Claiming Peaceful Embodiment Through Yoga in the Aftermath of Trauma

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Claiming Peaceful Embodiment Through Yoga in the Aftermath of Trauma

Claiming Peaceful Embodiment Through Yoga in the Aftermath of Trauma.

Please follow the link below to read the full article.

Abstract:

The purpose of this study was to describe the experiences of practicing yoga and its role within processes of healing for adult women with complex trauma histories. Using a hermeneutic phenomenological method, data were analysed from interviews with 39 women. Results showed that the core meaning of participants’ experience of healing through yoga is claiming peaceful embodiment. This is an ongoing process occurring on a continuum whereby women experienced improved connections with and sense of ownership and control over their bodies, emotions and thoughts, and a greater sense of well-being, calmness, and wholeness in their bodies and minds. A number of interconnected essential themes related to this core meaning were also identified, illuminating processes that supported claiming peaceful embodiment and capabilities that were enabled by being more peacefully embodied. Additional themes were identified highlighting factors that facilitated or impeded participants’ engagement with yoga and their experiences of healing through yoga.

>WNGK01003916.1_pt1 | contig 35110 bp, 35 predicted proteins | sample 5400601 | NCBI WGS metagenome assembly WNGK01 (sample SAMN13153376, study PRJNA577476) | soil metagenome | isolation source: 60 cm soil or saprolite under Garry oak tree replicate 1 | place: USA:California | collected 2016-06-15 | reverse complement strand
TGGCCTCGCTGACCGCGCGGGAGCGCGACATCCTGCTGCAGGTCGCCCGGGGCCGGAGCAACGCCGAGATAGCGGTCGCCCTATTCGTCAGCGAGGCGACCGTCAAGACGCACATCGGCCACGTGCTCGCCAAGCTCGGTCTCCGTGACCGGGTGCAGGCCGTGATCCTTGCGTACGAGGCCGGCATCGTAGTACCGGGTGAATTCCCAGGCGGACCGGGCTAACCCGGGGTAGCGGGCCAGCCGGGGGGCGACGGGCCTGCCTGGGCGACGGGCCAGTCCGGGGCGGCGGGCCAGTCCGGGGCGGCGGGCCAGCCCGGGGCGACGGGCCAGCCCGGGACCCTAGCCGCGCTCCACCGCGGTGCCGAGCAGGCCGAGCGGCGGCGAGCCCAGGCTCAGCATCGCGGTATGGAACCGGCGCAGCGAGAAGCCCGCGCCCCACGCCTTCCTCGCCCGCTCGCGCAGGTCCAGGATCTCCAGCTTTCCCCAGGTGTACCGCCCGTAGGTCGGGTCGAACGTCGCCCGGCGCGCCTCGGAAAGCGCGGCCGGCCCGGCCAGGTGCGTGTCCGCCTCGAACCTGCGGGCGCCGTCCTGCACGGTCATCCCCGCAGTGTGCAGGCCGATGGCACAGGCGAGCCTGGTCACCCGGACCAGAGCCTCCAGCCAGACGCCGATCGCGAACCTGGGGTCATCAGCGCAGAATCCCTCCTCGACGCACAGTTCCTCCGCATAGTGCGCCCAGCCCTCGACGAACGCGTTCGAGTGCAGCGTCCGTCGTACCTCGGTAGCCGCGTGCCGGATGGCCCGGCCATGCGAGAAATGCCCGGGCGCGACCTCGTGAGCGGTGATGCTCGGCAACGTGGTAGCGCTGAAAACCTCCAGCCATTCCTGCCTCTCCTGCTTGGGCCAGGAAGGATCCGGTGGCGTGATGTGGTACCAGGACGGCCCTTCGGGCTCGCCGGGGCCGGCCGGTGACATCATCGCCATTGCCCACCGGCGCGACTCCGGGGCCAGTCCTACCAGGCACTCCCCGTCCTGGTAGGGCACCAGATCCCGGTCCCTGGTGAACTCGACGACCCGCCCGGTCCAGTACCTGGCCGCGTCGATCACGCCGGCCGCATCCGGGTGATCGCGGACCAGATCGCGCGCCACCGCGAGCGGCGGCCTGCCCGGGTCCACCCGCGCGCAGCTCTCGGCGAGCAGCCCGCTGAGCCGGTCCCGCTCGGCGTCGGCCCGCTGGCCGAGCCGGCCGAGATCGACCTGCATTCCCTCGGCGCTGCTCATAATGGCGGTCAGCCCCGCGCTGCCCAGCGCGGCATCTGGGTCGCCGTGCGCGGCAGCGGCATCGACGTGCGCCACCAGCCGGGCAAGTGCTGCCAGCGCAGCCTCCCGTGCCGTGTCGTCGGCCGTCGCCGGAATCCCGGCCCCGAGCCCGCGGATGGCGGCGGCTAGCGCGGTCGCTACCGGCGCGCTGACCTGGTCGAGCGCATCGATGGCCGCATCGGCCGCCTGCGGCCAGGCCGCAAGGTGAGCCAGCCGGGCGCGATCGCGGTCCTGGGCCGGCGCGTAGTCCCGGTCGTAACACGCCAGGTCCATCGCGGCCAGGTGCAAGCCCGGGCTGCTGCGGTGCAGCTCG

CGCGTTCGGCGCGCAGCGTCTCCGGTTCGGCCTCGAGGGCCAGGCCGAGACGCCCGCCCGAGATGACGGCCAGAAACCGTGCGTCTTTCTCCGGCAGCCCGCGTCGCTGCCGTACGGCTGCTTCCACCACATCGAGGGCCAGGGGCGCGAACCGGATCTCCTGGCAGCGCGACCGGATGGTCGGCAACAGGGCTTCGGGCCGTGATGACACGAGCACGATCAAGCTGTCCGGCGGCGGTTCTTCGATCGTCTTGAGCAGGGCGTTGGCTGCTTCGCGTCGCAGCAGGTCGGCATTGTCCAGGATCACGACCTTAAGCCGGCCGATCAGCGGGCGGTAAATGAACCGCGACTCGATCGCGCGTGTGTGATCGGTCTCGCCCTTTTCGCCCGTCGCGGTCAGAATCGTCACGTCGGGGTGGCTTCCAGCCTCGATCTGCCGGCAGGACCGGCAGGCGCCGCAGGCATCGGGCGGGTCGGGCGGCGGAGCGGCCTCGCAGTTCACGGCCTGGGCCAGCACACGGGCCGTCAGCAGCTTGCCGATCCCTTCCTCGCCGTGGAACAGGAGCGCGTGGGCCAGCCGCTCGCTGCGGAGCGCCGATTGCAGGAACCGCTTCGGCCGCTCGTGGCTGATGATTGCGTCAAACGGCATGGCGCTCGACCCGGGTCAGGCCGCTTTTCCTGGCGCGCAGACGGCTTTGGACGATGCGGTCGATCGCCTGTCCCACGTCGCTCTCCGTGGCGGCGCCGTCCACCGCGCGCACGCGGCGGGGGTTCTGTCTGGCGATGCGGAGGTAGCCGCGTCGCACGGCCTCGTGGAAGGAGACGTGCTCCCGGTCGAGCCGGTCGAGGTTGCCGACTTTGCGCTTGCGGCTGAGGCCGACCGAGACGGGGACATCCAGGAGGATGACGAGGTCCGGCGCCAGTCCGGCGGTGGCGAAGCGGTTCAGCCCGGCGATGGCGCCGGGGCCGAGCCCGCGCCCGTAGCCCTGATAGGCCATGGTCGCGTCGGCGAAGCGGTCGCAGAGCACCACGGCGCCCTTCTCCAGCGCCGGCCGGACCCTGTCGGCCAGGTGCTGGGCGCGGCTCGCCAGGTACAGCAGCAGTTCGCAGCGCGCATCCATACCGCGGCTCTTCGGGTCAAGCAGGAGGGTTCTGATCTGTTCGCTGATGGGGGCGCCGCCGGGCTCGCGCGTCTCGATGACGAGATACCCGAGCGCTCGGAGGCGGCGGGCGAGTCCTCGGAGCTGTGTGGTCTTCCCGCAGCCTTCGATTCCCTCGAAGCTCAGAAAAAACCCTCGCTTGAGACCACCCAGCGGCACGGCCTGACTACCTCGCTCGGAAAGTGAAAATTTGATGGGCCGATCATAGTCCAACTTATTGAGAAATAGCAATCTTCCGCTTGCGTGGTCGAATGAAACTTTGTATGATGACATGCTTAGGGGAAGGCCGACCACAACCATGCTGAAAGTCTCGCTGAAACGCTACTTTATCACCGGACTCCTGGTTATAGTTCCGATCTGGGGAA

https://www.traumasensitiveyoganederland.com/wp-content/uploads/2016/03/Peaceful_Embodiment_Through_Yoga_R0002.pdf

About the Author:

Esther is a Somatic Psychotherapist, Eye movement desensitization and reprocessing (EMDR) Clinician and a qualified Yoga and Mindfulness teacher and practitioner. Esther has been working in the private sector and in the community sector in three areas for over 10 years. She Practice in Yoga, Trauma Center Trauma-Sensitive Yoga (TCTSY) and neuroscience of trauma and healing, and the pervasiveness of complex developmental trauma in todays young adolescents and adults.

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